Tuesday, October 30, 2012

# 21 Hungry Ghosts

    Over my career I have known, worked with and taught quite a few people who can be classified as owning addictive behaviours. I think the best place to start with the control of an addiction is to acknowledge it and so, I am here to confess that I am a recovering addict. Now, before your imagination causes your moral compass to spin south, let's develop some perspective on the problem.

    First of all, people don't like to talk about addiction, For the most part, it is a dirty little secret that many will go to great lengths to avoid. So, what is an addict? Well, in my opinion we can be addicted to anything. The key to the description is that once you start the behaviour, you can't stop. In addition, we'll continue doing it in spite of warnings from our health, personal and professional relationships etc.. Simply put, we can't control ourselves.

   I think there are really only two categories of addictions: 1) socially unacceptable and 2) socially acceptable. In the first category, you have unregulated drugs, and various degrees of social deviation.  Society is repulsed by these addictions and will go to great lengths to cover them up. For example, if a person is a street level heroin addict, and resistant to being 'cured'; they will probably be punished, shunned, possibly beaten, incarcerated, maybe killed and that's if your addicted friends don't get you first.

   However, if you have an addiction which is on the cusp of the unacceptable, but leaning into the acceptable, say, junk food, beer, tobacco, prescription drugs and a host of addictive substances, you'll get more acceptance. There will be some guilt at the end of a crooked finger, professional treatment, sympathy, and maybe some empathy.

    It's one of the socially acceptable addictions found in the education profession I want to talk about.  These addictions can do the same damage to a person, but they are ignored by society and in many instances encouraged. For example, caffeine (stimulants), aerobic activities (endorphins), shopping (retail therapy), texting (networking), and mine, work.

    I'm not here to 'out' colleagues, so I will just say, there are large numbers of people working in the education profession who are addicted to work. Teachers are usually, Type A, alpha personalities, goal driven, and often first born (I'm not a 1st born). We are driven to organize situations and the people in them, which translates into a need to be in charge of our social environment. Years ago I had a  provincial judge for a neighbour. He told me how he dreaded having a teacher on the jury. He said, "They take over everything and try to get everyone to follow them." I laughed and said "Kind of like sheep dogs eh?"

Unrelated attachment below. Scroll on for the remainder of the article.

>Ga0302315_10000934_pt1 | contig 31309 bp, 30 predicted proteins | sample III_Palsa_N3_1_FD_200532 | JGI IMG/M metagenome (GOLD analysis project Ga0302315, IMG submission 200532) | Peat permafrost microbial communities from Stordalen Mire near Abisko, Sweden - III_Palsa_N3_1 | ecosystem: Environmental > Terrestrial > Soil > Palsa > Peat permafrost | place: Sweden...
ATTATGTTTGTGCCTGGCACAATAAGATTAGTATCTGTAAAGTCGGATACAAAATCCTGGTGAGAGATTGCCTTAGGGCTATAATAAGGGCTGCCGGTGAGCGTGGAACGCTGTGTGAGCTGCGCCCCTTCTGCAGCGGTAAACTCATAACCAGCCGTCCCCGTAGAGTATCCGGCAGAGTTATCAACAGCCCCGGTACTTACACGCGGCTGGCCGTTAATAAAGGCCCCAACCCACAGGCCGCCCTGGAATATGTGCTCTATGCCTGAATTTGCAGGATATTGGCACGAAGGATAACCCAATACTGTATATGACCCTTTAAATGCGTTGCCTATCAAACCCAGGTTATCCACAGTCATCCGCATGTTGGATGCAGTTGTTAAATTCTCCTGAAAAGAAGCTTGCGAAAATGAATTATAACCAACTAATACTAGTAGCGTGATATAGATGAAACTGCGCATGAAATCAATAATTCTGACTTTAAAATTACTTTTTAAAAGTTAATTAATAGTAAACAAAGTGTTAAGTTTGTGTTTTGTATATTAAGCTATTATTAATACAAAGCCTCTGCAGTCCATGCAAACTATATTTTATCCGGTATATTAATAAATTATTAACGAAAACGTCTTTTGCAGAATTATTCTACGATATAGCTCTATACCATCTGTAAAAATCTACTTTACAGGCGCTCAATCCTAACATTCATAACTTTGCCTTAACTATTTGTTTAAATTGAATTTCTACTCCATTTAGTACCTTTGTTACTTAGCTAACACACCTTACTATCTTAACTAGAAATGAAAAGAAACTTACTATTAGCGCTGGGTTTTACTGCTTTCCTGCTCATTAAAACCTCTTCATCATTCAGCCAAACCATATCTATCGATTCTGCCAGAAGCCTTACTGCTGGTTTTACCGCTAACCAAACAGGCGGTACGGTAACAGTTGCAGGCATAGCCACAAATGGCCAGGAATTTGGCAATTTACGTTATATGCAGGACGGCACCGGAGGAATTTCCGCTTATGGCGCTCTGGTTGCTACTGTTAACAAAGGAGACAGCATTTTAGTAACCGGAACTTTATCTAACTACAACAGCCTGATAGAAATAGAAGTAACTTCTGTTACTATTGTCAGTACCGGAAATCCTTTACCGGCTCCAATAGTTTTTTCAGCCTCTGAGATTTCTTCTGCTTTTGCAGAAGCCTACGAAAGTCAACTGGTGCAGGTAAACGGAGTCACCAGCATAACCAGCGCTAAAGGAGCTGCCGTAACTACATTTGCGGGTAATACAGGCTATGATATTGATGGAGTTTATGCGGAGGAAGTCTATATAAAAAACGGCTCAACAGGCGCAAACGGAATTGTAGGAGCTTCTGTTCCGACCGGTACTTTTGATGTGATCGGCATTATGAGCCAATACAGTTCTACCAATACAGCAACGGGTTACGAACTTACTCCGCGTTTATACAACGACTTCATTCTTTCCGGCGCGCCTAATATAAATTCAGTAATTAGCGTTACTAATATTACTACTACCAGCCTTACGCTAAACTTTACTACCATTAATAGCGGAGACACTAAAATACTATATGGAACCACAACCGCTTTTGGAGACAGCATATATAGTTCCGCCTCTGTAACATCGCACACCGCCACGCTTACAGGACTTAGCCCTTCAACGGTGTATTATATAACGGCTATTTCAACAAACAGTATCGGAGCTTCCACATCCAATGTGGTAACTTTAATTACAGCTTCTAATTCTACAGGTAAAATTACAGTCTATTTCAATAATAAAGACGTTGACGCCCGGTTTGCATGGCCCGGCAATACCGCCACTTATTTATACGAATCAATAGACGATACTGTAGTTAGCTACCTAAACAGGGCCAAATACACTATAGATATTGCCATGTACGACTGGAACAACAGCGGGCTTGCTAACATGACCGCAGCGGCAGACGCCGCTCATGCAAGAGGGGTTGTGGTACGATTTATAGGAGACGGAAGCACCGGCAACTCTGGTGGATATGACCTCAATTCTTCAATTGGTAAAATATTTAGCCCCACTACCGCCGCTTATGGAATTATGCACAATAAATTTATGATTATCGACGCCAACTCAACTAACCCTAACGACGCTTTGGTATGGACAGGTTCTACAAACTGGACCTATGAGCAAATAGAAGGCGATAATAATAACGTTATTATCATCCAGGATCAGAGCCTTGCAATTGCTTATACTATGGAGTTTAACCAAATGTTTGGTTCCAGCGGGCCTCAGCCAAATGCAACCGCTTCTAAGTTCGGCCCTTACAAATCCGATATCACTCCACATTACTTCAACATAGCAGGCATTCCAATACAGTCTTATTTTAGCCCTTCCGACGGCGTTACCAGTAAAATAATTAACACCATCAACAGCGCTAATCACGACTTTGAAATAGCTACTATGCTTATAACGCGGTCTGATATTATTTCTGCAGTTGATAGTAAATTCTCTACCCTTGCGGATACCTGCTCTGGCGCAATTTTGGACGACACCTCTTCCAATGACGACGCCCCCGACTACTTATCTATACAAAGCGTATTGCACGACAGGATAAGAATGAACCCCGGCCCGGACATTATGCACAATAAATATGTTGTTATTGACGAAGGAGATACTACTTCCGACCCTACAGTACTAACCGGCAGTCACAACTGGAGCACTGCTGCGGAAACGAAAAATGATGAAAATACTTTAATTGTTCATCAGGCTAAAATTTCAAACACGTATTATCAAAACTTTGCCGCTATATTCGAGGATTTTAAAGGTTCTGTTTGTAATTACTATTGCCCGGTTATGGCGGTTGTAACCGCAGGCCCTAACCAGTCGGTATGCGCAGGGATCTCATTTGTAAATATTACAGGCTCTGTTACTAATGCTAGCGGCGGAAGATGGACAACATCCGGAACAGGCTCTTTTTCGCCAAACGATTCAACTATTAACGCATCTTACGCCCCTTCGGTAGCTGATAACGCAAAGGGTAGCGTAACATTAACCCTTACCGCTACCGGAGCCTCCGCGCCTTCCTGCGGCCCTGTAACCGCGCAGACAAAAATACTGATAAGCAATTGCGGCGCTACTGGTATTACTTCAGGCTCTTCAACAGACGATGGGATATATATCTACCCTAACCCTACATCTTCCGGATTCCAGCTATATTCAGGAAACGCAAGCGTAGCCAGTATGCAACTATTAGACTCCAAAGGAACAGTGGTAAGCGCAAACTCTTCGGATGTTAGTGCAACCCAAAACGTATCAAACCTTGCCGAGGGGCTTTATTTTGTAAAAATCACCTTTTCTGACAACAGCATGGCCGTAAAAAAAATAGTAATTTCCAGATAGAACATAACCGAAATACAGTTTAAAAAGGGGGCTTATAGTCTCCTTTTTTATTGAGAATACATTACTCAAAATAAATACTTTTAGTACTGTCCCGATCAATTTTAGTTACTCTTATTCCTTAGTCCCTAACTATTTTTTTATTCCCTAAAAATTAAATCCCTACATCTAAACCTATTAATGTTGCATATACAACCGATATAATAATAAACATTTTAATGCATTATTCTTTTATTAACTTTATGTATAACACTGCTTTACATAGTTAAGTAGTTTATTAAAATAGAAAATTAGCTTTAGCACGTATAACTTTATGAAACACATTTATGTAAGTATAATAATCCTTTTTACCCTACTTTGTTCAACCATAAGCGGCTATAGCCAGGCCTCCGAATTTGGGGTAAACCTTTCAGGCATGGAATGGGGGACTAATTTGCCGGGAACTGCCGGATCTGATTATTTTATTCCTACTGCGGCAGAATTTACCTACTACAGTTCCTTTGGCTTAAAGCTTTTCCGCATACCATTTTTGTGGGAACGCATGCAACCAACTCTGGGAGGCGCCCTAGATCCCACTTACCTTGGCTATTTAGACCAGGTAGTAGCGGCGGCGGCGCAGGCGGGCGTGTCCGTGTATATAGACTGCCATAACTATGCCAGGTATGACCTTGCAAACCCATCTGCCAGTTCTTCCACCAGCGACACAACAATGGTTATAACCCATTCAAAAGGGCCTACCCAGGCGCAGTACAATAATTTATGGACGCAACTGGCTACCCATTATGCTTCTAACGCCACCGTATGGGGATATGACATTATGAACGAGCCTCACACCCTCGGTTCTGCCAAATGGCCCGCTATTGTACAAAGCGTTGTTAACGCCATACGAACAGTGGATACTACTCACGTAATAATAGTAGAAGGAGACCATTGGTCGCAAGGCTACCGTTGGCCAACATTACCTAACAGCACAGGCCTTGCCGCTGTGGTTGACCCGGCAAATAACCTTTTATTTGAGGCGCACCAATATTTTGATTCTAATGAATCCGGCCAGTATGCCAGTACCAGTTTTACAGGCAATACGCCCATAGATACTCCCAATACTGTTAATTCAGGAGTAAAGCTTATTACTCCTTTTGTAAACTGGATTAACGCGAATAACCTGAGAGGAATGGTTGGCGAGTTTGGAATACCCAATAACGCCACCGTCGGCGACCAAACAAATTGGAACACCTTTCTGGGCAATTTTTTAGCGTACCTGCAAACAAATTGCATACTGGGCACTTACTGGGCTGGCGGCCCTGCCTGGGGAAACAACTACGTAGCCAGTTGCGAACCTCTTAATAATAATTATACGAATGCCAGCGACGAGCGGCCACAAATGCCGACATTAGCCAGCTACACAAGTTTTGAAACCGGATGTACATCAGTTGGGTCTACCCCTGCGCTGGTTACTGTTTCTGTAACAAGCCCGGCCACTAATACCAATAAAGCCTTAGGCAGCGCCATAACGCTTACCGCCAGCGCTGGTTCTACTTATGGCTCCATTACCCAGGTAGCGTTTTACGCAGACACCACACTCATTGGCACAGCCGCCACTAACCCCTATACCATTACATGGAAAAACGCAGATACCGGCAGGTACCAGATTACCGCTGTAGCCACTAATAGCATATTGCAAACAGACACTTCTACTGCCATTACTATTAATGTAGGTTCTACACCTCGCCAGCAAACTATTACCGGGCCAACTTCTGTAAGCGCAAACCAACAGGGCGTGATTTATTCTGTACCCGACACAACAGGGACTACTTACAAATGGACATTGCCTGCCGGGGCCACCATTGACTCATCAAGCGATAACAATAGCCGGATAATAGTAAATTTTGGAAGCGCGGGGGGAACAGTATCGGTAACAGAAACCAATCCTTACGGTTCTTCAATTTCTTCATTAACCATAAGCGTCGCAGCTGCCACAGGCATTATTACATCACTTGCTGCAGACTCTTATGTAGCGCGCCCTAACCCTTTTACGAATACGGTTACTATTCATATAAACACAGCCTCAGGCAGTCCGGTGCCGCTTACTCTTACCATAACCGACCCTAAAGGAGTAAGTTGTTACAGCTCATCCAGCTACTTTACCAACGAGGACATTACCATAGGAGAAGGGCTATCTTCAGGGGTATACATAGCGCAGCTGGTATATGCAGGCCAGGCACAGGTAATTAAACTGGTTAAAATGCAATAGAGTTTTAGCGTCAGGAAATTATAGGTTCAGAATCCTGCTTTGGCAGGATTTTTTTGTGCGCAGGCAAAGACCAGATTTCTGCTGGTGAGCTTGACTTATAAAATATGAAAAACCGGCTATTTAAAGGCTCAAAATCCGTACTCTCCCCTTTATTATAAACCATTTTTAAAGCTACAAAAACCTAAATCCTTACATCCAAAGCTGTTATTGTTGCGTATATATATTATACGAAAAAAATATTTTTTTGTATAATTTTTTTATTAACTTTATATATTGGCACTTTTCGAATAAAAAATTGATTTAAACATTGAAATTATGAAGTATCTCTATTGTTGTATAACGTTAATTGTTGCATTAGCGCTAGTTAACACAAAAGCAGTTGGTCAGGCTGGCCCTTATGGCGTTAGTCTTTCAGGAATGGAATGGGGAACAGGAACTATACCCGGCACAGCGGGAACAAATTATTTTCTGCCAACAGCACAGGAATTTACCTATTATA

The time within every class we teach is defined to the second by law and policy as is the time we are in the school. However, preparing to achieve the goal of teaching those classes is left up to the teacher and no one will tell you when to stop working. This is a perfect environment to nurture and sustain workaholics.

   Logistically, teaching is about reaching predetermined destinations within tight time lines so momentum plays an important role. I can't count the number of times I have gone into work with a cold or flu because I didn't want the momentum to be disrupted. I've taught entire classes with painfully damaged knees, back, eyes, and hands. Many teachers live with sleep deprivation from anxiety related to planning their next lesson, test, day, week or semester. Now that I think of it, I have spent a good portion of holidays marking essays and exams too. 

   Many teachers approach their personal lives with the same industrious attitude: coaching their kid's sports team, organizing church groups, running marathons, even planning holidays to the minute. I have known many teachers who are up at the crack of dawn to do a work out, mark papers, feed the kids, go to work early, and prepare for the day's classes. In addition, they'll belong to various committees, attend meetings after school, take work home every night and they do this five days a week, throughout the year. It's no wonder the divorce rate is noticeable in the profession, as are collapses due to exhaustion and stress.

  Work addicts rarely get criticized for their behaviour, at least not in the work environment. Most of the time people will acknowledge your 'devotion', 'dedication',  'We love all that you do!' and often 'Can you do some more please?'  Employers love the fact that you're a work junkie, because they are getting a good deal. If you get sick or die, they'll just find another one like you, and there are a lot of us out there.

   So why, addiction?  What causes it?  If you are curious, view the 15 minute video I included with Canadian Dr. Gabor Mate. He isn't a really dynamic speaker, but he makes some very insightful comments about various struggles with addictions.

    I have improved over the past few years. I try and do all my preparation and marking at the school and do my best to shut the job off once I leave the building. It is a challenge to say the least, but I feel better. However, I always have about five socially acceptable projects going on in my personal life so, I don't think I have really dealt with the addiction, just shifted it toward activities that have a greater personal return.

    Lately, I have been looking toward retirement and thinking about how to replace the fuel for my work addiction. I was thinking, if the withdrawal gets too severe I may go downtown during rush hour and herd commuters or organize shopping carts in big box store parking lots. Failing those ideas, I may just herd squirrels in the backyard. Have a productive day eh!